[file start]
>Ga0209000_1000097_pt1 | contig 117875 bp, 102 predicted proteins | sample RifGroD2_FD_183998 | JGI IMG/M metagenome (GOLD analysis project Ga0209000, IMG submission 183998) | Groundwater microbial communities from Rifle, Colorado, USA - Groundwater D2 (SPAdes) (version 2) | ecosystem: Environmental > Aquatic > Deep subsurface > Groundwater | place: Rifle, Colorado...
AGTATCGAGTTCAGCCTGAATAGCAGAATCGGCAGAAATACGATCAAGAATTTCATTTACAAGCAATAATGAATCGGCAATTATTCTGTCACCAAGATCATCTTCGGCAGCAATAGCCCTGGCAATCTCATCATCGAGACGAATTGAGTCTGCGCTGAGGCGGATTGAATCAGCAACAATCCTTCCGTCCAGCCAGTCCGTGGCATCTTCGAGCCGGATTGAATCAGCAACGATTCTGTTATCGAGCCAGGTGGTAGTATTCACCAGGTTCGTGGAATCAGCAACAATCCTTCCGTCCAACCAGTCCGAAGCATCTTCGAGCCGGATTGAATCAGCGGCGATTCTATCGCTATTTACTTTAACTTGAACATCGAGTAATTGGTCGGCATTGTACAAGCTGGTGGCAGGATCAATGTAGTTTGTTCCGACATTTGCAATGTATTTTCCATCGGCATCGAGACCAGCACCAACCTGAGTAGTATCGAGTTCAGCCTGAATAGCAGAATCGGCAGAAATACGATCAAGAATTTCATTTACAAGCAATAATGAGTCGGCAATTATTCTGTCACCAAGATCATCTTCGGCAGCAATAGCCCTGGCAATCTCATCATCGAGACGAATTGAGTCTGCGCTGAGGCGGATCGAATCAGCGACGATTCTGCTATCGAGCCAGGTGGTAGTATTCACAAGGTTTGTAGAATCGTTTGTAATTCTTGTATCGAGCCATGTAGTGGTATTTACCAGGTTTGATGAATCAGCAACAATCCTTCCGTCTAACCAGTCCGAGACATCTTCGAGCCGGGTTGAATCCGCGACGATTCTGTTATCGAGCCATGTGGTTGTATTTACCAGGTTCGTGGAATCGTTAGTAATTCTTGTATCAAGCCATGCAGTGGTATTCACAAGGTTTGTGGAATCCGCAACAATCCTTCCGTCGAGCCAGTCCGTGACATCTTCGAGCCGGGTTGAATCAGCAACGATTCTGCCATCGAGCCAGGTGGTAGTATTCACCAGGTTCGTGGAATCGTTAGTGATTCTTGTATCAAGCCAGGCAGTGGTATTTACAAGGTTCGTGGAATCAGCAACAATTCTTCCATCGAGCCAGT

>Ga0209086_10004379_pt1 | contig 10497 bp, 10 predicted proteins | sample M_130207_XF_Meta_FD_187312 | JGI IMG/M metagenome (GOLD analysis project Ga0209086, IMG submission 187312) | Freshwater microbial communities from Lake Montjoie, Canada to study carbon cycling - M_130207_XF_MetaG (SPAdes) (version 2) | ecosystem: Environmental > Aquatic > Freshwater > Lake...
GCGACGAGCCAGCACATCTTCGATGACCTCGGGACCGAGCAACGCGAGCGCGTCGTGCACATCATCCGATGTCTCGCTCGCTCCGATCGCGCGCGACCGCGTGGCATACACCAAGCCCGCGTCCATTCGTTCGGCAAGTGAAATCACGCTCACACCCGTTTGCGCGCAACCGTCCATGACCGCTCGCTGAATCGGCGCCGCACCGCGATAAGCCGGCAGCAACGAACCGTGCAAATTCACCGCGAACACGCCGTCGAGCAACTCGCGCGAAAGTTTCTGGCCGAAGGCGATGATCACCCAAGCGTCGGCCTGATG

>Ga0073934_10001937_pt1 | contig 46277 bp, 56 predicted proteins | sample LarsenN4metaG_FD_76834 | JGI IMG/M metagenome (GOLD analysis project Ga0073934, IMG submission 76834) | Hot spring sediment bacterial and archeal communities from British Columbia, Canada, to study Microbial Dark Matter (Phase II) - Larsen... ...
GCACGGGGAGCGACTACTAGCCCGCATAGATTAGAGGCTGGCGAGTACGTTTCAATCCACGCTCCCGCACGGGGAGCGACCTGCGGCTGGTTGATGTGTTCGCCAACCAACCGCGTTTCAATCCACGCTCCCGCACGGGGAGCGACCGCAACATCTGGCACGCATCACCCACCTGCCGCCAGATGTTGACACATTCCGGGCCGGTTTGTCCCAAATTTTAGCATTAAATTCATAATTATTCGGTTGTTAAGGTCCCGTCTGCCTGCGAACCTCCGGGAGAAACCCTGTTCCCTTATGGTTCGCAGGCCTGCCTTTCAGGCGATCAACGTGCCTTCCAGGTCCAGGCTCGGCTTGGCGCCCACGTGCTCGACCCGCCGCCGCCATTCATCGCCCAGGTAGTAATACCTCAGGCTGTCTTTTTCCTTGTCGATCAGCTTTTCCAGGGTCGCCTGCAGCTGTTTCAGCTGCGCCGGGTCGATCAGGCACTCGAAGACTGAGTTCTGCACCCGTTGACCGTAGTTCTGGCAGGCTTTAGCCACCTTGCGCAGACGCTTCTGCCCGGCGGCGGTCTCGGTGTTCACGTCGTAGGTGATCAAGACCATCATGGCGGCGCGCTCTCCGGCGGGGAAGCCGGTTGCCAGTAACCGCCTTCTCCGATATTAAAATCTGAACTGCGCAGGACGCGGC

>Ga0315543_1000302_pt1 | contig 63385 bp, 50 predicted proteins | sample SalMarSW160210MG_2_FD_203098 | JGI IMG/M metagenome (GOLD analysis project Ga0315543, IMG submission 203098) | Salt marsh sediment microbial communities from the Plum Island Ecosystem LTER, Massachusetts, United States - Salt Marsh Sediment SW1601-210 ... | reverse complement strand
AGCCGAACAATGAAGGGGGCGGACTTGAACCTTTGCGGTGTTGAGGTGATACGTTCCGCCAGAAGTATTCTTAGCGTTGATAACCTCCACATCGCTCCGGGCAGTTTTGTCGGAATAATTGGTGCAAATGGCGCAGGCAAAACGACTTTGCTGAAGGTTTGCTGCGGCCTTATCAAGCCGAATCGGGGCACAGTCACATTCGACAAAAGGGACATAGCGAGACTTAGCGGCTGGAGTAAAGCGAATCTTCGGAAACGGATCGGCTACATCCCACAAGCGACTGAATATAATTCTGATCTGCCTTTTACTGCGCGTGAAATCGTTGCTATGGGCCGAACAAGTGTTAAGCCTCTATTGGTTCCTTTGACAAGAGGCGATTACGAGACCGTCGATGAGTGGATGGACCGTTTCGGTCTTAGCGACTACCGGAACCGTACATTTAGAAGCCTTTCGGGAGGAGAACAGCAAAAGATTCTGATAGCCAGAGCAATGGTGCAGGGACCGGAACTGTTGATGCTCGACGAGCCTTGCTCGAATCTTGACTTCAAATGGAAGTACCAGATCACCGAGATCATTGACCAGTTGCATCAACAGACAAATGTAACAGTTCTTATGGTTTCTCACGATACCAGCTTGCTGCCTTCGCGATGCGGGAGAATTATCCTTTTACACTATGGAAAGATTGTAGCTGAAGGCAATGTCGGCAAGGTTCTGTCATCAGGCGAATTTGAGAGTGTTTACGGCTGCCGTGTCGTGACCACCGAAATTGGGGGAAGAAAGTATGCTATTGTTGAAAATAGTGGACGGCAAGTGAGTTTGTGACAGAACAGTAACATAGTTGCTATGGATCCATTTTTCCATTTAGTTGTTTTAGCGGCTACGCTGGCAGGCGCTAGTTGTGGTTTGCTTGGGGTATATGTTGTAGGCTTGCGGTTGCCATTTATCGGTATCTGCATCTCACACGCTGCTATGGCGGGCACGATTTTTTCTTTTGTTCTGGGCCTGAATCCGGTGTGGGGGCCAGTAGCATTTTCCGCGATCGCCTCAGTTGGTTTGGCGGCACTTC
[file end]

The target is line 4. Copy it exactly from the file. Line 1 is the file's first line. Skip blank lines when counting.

GCGACGAGCCAGCACATCTTCGATGACCTCGGGACCGAGCAACGCGAGCGCGTCGTGCACATCATCCGATGTCTCGCTCGCTCCGATCGCGCGCGACCGCGTGGCATACACCAAGCCCGCGTCCATTCGTTCGGCAAGTGAAATCACGCTCACACCCGTTTGCGCGCAACCGTCCATGACCGCTCGCTGAATCGGCGCCGCACCGCGATAAGCCGGCAGCAACGAACCGTGCAAATTCACCGCGAACACGCCGTCGAGCAACTCGCGCGAAAGTTTCTGGCCGAAGGCGATGATCACCCAAGCGTCGGCCTGATG